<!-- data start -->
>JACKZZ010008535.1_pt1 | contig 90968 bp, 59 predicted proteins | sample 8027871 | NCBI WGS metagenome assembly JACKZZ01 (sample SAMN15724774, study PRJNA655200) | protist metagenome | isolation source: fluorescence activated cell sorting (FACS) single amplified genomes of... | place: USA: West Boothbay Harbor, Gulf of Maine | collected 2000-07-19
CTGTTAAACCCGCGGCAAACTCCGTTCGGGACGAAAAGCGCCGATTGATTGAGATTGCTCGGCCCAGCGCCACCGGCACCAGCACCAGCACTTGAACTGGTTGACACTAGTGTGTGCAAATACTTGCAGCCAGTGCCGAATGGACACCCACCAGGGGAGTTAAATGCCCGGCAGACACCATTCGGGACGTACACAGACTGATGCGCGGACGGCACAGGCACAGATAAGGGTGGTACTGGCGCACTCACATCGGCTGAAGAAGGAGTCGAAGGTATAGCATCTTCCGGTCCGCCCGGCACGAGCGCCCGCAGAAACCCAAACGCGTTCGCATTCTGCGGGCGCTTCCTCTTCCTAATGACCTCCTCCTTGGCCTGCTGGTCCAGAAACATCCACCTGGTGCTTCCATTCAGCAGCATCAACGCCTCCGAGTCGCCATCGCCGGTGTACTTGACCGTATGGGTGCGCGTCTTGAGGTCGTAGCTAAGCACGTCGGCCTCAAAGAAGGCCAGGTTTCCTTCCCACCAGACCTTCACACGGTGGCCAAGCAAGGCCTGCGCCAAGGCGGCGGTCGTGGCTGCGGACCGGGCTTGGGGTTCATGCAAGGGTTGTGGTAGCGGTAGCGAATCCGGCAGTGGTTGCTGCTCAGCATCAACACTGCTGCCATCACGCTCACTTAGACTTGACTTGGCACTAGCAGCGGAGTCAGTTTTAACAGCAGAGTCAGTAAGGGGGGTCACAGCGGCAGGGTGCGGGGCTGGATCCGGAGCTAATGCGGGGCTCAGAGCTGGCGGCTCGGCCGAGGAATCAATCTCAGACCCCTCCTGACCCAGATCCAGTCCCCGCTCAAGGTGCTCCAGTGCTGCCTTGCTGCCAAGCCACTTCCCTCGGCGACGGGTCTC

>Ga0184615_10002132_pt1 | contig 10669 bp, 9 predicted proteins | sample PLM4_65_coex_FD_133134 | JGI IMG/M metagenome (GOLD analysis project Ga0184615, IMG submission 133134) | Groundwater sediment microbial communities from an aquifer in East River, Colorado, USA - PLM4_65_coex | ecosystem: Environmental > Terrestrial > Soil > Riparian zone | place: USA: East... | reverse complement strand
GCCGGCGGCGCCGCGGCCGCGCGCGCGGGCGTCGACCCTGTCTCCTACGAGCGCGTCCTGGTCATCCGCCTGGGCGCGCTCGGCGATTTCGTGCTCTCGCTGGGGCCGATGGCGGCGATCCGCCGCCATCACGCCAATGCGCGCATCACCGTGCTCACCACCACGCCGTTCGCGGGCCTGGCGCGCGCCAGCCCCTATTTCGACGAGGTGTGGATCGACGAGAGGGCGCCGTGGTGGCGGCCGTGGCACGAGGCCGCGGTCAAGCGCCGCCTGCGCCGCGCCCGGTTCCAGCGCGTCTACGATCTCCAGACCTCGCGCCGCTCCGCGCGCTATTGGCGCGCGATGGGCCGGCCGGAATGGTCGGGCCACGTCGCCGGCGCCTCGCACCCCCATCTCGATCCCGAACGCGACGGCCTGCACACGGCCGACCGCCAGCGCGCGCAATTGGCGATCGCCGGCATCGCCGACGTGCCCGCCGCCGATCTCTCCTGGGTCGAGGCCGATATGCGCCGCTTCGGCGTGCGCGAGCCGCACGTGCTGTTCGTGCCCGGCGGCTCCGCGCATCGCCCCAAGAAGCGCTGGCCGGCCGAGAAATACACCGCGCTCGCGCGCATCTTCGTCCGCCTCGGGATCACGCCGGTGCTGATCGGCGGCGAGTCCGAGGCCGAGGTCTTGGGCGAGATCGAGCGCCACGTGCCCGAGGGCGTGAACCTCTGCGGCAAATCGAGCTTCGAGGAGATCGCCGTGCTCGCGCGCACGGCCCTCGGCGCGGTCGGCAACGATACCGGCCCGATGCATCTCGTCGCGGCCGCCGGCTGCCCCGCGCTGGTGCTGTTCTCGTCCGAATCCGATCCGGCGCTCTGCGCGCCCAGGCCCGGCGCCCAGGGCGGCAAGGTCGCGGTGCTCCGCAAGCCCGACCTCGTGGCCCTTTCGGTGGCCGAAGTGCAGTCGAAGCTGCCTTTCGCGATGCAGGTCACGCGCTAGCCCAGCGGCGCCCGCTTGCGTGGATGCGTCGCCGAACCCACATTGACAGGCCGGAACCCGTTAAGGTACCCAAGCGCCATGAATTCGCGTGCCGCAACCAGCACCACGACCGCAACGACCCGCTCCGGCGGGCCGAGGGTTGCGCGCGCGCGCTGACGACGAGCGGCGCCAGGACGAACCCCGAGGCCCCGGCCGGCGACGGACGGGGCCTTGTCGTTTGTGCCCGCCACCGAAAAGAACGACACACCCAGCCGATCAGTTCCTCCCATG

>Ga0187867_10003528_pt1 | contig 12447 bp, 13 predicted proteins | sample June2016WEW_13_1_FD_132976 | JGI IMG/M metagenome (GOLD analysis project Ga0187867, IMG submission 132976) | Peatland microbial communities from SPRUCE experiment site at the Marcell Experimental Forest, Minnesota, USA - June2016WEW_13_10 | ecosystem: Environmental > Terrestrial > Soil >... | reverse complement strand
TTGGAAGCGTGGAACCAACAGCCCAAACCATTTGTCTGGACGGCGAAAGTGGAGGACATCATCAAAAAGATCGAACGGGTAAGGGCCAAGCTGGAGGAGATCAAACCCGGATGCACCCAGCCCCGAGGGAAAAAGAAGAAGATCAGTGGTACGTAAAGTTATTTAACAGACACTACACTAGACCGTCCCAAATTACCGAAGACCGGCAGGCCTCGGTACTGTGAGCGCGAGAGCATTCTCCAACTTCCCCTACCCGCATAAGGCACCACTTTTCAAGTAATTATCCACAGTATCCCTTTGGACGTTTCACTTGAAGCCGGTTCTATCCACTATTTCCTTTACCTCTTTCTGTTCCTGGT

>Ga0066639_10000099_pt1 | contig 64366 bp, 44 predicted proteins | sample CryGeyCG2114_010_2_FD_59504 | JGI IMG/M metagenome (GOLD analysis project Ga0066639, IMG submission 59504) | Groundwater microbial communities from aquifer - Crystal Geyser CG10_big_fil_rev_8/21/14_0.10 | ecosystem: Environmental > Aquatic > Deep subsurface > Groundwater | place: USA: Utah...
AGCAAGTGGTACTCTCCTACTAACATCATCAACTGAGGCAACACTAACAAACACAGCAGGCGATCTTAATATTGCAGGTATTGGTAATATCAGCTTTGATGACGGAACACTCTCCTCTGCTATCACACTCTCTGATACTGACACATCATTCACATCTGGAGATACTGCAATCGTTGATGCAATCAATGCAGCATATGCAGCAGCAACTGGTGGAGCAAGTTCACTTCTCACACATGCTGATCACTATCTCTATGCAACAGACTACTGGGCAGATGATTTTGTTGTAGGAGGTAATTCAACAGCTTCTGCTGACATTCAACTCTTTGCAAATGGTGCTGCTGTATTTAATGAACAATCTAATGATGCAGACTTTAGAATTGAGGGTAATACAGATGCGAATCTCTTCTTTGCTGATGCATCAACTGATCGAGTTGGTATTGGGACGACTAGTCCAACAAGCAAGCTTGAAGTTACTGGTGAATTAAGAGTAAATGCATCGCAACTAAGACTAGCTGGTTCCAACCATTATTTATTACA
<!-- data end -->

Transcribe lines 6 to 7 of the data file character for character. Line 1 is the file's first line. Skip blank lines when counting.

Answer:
TTGGAAGCGTGGAACCAACAGCCCAAACCATTTGTCTGGACGGCGAAAGTGGAGGACATCATCAAAAAGATCGAACGGGTAAGGGCCAAGCTGGAGGAGATCAAACCCGGATGCACCCAGCCCCGAGGGAAAAAGAAGAAGATCAGTGGTACGTAAAGTTATTTAACAGACACTACACTAGACCGTCCCAAATTACCGAAGACCGGCAGGCCTCGGTACTGTGAGCGCGAGAGCATTCTCCAACTTCCCCTACCCGCATAAGGCACCACTTTTCAAGTAATTATCCACAGTATCCCTTTGGACGTTTCACTTGAAGCCGGTTCTATCCACTATTTCCTTTACCTCTTTCTGTTCCTGGT

>Ga0066639_10000099_pt1 | contig 64366 bp, 44 predicted proteins | sample CryGeyCG2114_010_2_FD_59504 | JGI IMG/M metagenome (GOLD analysis project Ga0066639, IMG submission 59504) | Groundwater microbial communities from aquifer - Crystal Geyser CG10_big_fil_rev_8/21/14_0.10 | ecosystem: Environmental > Aquatic > Deep subsurface > Groundwater | place: USA: Utah...